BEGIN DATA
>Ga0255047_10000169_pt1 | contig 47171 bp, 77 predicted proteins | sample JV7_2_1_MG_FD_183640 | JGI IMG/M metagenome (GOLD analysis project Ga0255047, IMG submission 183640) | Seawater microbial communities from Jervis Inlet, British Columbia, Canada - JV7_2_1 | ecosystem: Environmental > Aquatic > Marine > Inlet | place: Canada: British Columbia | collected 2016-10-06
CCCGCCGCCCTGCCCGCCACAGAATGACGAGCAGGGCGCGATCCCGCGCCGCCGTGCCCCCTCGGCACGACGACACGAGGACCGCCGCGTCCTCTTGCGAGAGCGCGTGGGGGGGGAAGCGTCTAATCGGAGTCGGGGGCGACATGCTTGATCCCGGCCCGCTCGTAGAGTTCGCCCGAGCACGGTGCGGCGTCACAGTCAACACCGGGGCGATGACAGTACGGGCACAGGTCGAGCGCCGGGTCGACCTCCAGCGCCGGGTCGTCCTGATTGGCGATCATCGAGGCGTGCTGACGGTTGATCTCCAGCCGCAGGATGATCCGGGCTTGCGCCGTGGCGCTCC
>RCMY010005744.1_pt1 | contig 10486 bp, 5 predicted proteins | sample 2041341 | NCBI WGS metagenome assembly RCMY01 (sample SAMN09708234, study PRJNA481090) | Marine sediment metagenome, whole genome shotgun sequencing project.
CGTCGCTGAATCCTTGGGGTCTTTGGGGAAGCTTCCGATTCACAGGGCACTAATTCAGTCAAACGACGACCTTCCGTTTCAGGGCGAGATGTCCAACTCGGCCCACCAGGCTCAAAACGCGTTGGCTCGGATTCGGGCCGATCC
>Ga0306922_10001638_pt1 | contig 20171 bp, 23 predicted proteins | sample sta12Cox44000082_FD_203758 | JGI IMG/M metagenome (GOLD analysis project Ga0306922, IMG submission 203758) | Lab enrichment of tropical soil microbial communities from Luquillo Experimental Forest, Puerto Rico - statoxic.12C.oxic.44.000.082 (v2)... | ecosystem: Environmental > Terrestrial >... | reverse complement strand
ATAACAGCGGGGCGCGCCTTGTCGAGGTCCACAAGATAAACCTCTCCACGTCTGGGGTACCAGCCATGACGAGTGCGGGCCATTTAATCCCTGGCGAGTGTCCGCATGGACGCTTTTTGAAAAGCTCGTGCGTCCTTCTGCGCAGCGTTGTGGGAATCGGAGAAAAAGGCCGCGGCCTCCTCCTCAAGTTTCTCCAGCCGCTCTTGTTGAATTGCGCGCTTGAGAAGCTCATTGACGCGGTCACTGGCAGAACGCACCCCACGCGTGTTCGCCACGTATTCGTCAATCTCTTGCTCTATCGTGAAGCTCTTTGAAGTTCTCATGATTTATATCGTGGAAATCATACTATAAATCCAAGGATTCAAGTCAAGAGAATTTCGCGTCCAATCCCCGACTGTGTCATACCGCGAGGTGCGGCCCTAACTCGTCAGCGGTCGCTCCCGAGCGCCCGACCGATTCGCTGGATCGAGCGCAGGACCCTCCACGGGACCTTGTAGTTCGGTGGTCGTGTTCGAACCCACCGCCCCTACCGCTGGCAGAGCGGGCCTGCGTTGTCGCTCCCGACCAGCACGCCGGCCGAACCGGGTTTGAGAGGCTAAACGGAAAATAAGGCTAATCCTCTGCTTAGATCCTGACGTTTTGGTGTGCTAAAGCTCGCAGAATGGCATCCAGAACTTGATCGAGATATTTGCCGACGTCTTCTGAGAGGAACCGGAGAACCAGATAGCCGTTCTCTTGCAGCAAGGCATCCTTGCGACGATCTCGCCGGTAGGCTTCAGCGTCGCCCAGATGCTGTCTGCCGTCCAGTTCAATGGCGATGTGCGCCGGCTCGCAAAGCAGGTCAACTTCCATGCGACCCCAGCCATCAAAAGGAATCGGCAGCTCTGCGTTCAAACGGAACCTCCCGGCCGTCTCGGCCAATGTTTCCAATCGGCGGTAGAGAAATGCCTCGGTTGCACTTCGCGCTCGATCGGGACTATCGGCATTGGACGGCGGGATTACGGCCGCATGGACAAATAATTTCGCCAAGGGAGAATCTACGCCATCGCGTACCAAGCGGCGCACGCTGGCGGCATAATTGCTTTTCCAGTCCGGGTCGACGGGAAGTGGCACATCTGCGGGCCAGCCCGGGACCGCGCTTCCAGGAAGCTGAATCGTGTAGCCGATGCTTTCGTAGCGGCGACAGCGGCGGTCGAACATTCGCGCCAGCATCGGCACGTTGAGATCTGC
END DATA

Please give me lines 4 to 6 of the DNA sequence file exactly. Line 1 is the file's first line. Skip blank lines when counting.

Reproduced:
CGTCGCTGAATCCTTGGGGTCTTTGGGGAAGCTTCCGATTCACAGGGCACTAATTCAGTCAAACGACGACCTTCCGTTTCAGGGCGAGATGTCCAACTCGGCCCACCAGGCTCAAAACGCGTTGGCTCGGATTCGGGCCGATCC
>Ga0306922_10001638_pt1 | contig 20171 bp, 23 predicted proteins | sample sta12Cox44000082_FD_203758 | JGI IMG/M metagenome (GOLD analysis project Ga0306922, IMG submission 203758) | Lab enrichment of tropical soil microbial communities from Luquillo Experimental Forest, Puerto Rico - statoxic.12C.oxic.44.000.082 (v2)... | ecosystem: Environmental > Terrestrial >... | reverse complement strand
ATAACAGCGGGGCGCGCCTTGTCGAGGTCCACAAGATAAACCTCTCCACGTCTGGGGTACCAGCCATGACGAGTGCGGGCCATTTAATCCCTGGCGAGTGTCCGCATGGACGCTTTTTGAAAAGCTCGTGCGTCCTTCTGCGCAGCGTTGTGGGAATCGGAGAAAAAGGCCGCGGCCTCCTCCTCAAGTTTCTCCAGCCGCTCTTGTTGAATTGCGCGCTTGAGAAGCTCATTGACGCGGTCACTGGCAGAACGCACCCCACGCGTGTTCGCCACGTATTCGTCAATCTCTTGCTCTATCGTGAAGCTCTTTGAAGTTCTCATGATTTATATCGTGGAAATCATACTATAAATCCAAGGATTCAAGTCAAGAGAATTTCGCGTCCAATCCCCGACTGTGTCATACCGCGAGGTGCGGCCCTAACTCGTCAGCGGTCGCTCCCGAGCGCCCGACCGATTCGCTGGATCGAGCGCAGGACCCTCCACGGGACCTTGTAGTTCGGTGGTCGTGTTCGAACCCACCGCCCCTACCGCTGGCAGAGCGGGCCTGCGTTGTCGCTCCCGACCAGCACGCCGGCCGAACCGGGTTTGAGAGGCTAAACGGAAAATAAGGCTAATCCTCTGCTTAGATCCTGACGTTTTGGTGTGCTAAAGCTCGCAGAATGGCATCCAGAACTTGATCGAGATATTTGCCGACGTCTTCTGAGAGGAACCGGAGAACCAGATAGCCGTTCTCTTGCAGCAAGGCATCCTTGCGACGATCTCGCCGGTAGGCTTCAGCGTCGCCCAGATGCTGTCTGCCGTCCAGTTCAATGGCGATGTGCGCCGGCTCGCAAAGCAGGTCAACTTCCATGCGACCCCAGCCATCAAAAGGAATCGGCAGCTCTGCGTTCAAACGGAACCTCCCGGCCGTCTCGGCCAATGTTTCCAATCGGCGGTAGAGAAATGCCTCGGTTGCACTTCGCGCTCGATCGGGACTATCGGCATTGGACGGCGGGATTACGGCCGCATGGACAAATAATTTCGCCAAGGGAGAATCTACGCCATCGCGTACCAAGCGGCGCACGCTGGCGGCATAATTGCTTTTCCAGTCCGGGTCGACGGGAAGTGGCACATCTGCGGGCCAGCCCGGGACCGCGCTTCCAGGAAGCTGAATCGTGTAGCCGATGCTTTCGTAGCGGCGACAGCGGCGGTCGAACATTCGCGCCAGCATCGGCACGTTGAGATCTGC